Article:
Dannah introduces Hazel Strachan, Who has so far done the Munro’s 9 times.
A walk from Seana Bhraigh to Beinn Dearg in NW Scotland
It’s just before sunrise. The forecasted winds should be gusting 40 mph just now but the landscape is strangely quiet I know it’s been snowing. The distinct sound of heavy snow showers and strong winds which surrounded the small world of my tent for prolonged periods throughout the night has gone. I shift from the warmth of my sleeping bag. Opening the inner of the tent I see that over a foot of snow had blown up against the tent. I stretch and pull the zip on the fly sheet down. Sticking my head out from the tent I smile. There is bright light over by the lochans where a break in the clouds allows the sun to shine through. The world outside is white, nuances of white upon white only broken by the steepness of rocky crags where snow hadn’t been able to settle.
I’m camped at a height of 850m on the driest piece of ground I found just before sunset on Meall nan Ceapraichean. I’m spending the weekend indulging myself walking over five Munros from Seana Bhraigh to Beinn Dearg in NW Scotland. Seana Bhraigh is considered to be one of the remotest Munros. I feel excited to be walking over such a remote mountainous area. I’ve been here in summer when it was good to be up high to get out of the heat of the glen; the views over to the coast and the ancient mountains of Assynt stunning for their peculiar weathered shape. The first big snowfall of the autumn will blanket these mountains on my trip. It’s early November and this snowfall seems earlier than previous years on the mountains.
A light dusting of snow coated the highest summits. The snow looked grey as I started walking to Seana Bhraigh the previous morning. Cloud skimmed across the highest summits over by the Fannichs and An Teallach to the south. Taking a waterlogged stalkers path I was soon up on high plateau. Strong jagged shadows were thrown onto sunny hillsides; a dusting of fresh snow lingered on the tall shaded crags. The first snow showers were fast approaching from the west as I raced up the last slope of Seana Bhraigh to catch the view from the summit. Oh how the hail hurt my face and stung my eyes! I pulled my hood up and faced away from the onslaught of horizontal maelstrom while I zipped up my clothing. The bank of cloud was deep and enveloped the landscape around me. The bright orb of the sun disappeared and so did the views to the coast and the mountains. About fifteen minutes later the landscape returned to view, whiter than before.
For the next couple of hours I picked a route over wet ground standing on tussocks to try and keep my feet dry. Sometimes I retraced my steps which I had just walked to get out of a maze of pools of water. Snowflakes lay on the golden tussocks. As I climbed higher the snowflakes merged with each other to cover the vegetation. The distant horizon to the west turned into a dark steel grey: the land merged with the sky and then the air filled again with snowflakes. I took my gloves off. I stretched out my hand and caught the falling flakes. I caught a fleeting glimpse of their beauty and delicacy before they melted on my warm hand. What a joy! This was the start of winter, a time to marvel at the beauty of the changing season, the newly forming ice on the terraces which I would walk in less than an hour; the sheer beauty of fine snow turning to sparkling glitter as the light from the low sun hit it. And of course walking across the landcape is easiest in first snow. The savageness of winter would eventually dull the small details; movement across the mountains would become arduous.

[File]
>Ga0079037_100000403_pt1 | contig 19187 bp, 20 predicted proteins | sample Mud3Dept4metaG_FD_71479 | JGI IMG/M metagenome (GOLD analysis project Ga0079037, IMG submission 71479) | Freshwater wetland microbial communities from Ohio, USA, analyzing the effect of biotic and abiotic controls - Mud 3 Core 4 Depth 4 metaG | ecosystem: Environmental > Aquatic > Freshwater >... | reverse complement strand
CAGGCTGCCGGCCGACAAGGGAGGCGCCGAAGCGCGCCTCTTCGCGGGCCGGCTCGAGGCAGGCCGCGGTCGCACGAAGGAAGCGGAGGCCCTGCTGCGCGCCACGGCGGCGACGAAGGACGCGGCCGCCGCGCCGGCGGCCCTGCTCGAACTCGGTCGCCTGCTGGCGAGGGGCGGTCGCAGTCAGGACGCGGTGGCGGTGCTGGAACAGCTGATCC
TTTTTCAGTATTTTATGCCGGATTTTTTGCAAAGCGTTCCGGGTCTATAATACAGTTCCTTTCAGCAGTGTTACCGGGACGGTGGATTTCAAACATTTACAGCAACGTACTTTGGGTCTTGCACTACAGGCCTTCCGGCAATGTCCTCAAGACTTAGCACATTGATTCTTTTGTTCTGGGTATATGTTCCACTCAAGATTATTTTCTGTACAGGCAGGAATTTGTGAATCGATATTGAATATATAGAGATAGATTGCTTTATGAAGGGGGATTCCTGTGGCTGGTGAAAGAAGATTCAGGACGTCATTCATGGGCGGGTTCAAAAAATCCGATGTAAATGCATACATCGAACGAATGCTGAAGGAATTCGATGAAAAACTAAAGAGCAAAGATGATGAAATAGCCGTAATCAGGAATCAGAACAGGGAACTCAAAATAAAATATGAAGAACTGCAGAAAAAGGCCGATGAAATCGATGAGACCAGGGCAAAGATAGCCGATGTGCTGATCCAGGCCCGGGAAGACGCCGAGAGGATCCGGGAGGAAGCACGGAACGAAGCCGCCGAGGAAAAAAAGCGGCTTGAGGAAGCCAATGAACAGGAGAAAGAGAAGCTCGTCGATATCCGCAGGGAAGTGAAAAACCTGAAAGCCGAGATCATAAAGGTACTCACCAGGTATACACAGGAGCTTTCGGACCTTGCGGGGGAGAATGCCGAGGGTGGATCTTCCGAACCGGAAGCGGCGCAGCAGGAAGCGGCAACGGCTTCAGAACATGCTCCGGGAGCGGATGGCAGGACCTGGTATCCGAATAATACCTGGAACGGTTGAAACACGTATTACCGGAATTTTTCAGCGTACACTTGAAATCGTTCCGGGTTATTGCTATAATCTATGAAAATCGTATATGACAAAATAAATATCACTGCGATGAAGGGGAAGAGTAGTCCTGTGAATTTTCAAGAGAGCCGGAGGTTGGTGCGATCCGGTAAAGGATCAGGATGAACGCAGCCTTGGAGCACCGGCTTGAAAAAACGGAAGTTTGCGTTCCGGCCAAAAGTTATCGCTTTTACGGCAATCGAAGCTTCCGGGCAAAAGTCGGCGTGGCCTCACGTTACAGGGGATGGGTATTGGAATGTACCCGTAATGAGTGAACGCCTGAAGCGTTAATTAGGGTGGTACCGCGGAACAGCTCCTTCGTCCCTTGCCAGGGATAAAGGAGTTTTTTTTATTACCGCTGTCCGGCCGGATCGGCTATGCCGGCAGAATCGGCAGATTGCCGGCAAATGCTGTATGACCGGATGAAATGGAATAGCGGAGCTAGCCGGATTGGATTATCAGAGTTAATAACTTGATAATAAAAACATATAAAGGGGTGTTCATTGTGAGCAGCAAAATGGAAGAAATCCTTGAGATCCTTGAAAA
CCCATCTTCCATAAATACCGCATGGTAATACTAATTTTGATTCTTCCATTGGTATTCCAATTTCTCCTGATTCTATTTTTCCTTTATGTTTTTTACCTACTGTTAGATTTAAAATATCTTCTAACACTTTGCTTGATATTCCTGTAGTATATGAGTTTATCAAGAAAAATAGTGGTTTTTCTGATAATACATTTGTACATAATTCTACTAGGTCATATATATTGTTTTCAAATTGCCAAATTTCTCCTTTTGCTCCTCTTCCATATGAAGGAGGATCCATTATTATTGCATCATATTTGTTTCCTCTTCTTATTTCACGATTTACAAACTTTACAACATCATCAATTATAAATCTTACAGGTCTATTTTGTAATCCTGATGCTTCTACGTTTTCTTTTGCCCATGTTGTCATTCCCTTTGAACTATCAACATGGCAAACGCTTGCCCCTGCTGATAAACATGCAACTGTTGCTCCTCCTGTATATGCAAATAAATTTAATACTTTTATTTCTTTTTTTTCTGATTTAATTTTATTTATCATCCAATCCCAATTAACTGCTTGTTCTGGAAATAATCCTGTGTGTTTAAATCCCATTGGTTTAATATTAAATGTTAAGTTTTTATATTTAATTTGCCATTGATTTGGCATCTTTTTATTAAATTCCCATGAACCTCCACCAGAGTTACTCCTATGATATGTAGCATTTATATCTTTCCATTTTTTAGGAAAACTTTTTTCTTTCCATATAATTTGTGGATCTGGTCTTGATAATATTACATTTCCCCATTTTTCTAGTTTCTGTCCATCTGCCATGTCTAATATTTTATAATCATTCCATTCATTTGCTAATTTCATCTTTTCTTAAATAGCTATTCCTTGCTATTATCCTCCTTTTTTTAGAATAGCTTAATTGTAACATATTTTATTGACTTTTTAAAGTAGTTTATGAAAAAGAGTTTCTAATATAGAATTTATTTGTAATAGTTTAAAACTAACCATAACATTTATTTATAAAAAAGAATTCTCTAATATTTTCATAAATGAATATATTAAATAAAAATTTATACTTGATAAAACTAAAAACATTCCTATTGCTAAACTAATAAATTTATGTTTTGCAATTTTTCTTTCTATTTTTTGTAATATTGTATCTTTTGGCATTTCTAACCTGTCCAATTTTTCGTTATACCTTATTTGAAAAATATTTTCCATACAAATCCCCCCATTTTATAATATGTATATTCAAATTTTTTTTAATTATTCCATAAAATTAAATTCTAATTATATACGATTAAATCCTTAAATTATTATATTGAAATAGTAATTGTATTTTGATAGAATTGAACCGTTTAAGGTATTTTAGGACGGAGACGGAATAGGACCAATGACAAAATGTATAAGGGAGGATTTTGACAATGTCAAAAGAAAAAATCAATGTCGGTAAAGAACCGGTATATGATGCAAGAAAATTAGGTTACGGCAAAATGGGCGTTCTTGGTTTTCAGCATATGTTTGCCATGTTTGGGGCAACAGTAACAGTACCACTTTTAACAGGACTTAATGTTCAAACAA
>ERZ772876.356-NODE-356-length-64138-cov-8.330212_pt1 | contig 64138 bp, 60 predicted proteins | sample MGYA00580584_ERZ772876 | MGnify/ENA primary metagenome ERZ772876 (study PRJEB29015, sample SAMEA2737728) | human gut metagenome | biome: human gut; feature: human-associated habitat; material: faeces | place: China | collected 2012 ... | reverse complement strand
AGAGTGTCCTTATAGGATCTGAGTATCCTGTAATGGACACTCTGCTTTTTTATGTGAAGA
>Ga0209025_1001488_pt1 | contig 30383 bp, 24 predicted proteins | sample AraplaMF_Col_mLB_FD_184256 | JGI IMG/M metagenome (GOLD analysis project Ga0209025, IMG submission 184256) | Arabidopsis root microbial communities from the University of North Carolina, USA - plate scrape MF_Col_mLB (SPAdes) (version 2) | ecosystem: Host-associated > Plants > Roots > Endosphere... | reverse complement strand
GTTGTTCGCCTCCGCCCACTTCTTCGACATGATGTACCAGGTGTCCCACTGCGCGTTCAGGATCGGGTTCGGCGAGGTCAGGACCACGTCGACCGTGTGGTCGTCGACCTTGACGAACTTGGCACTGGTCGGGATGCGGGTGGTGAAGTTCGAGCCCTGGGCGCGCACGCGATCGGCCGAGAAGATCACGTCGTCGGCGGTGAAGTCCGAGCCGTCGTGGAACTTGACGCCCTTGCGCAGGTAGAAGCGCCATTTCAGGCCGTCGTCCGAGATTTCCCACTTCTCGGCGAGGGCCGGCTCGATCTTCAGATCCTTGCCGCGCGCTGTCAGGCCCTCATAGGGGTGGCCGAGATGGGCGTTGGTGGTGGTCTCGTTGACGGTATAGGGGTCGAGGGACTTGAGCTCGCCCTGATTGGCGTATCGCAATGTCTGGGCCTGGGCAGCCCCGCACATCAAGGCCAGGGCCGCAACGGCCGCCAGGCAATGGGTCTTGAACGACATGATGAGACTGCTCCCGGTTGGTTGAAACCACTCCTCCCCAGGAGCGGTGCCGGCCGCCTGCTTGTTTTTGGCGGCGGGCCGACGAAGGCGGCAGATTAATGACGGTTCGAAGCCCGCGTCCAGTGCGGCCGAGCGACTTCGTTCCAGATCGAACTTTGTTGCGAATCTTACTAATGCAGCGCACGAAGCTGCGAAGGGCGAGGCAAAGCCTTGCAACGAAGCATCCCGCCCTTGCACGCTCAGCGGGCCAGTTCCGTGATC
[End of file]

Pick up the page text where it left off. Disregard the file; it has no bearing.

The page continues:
As I reached the terrace on Meall nan Ceapraichean the light changed as I walked into mist. Snow covered all the top surfaces of the rocks leaving the sides of the boulders black where the snow hadn’t covered. If you’ve ever been in mist in snow you will know this light; it’s luminosity so beautiful. This small world with limited visibility is so peaceful. I picked my way up through the boulders, and out onto the summit ridge of Meall nan Ceapraichean. I flick snow onto the upper surface of my boots – it’s a game I play at the start of every winter. I noticed that the bottom of my gaiters and waterproof trousers were frozen . All of a sudden the mist cleared and I look down to a lochan which shimmers in the rose gold light of approaching sunset. I’ve lost track of time. I start to feel a strong wind come up from Gleann na Sguaib. I had to find a sheltered spot for the night to camp because the weather was to deteriorate through the night.
The summit dome of Beinn Dearg is shrouded in mist. The long summit ridge of Cona’ Mheall is just visible. I shake excess snow from the tent and pack it into the top of my rucksack.The temperature is just below freezing. I haven’t worn my boots for long but my feet feel cold from my damp boots. I start moving hoping to warm my feet. Snow blankets everything; a landscape of soft edges. Boulders have disappeared under the lumpy blanket. I step on tussocks to keep out of the deepest snow and away from the boulder strewn slope. As I reached the small lochan on the wide bealach wind howls up from Gleann na Sguaib. I realize how fortunate my choice for a camp had been. Waves race across the water and I climb behind the dyke and into the shelter of the slope. The wind is cold. Sunlight painted the crags a beautiful golden hue which melted into the greyness of the heavy mist on Beinn Dearg. Below me mountainside narrowed into a valley then fanned out into a larger landscape of rolling hills. For the first time I see where the snow line starts. A lot of snow had fallen as I slept soundly in my tent. A wave of excitement runs through me. I feel privileged to be here, to witness the beauty of the experience and the change in the landscape from autumn to winter. The wind picks up snowflakes and swirls them high into the air around me. The snowflakes catch the low sun which change from white to silver. I have no words to describe the beauty of the scene. I stand just looking; this is so beautiful.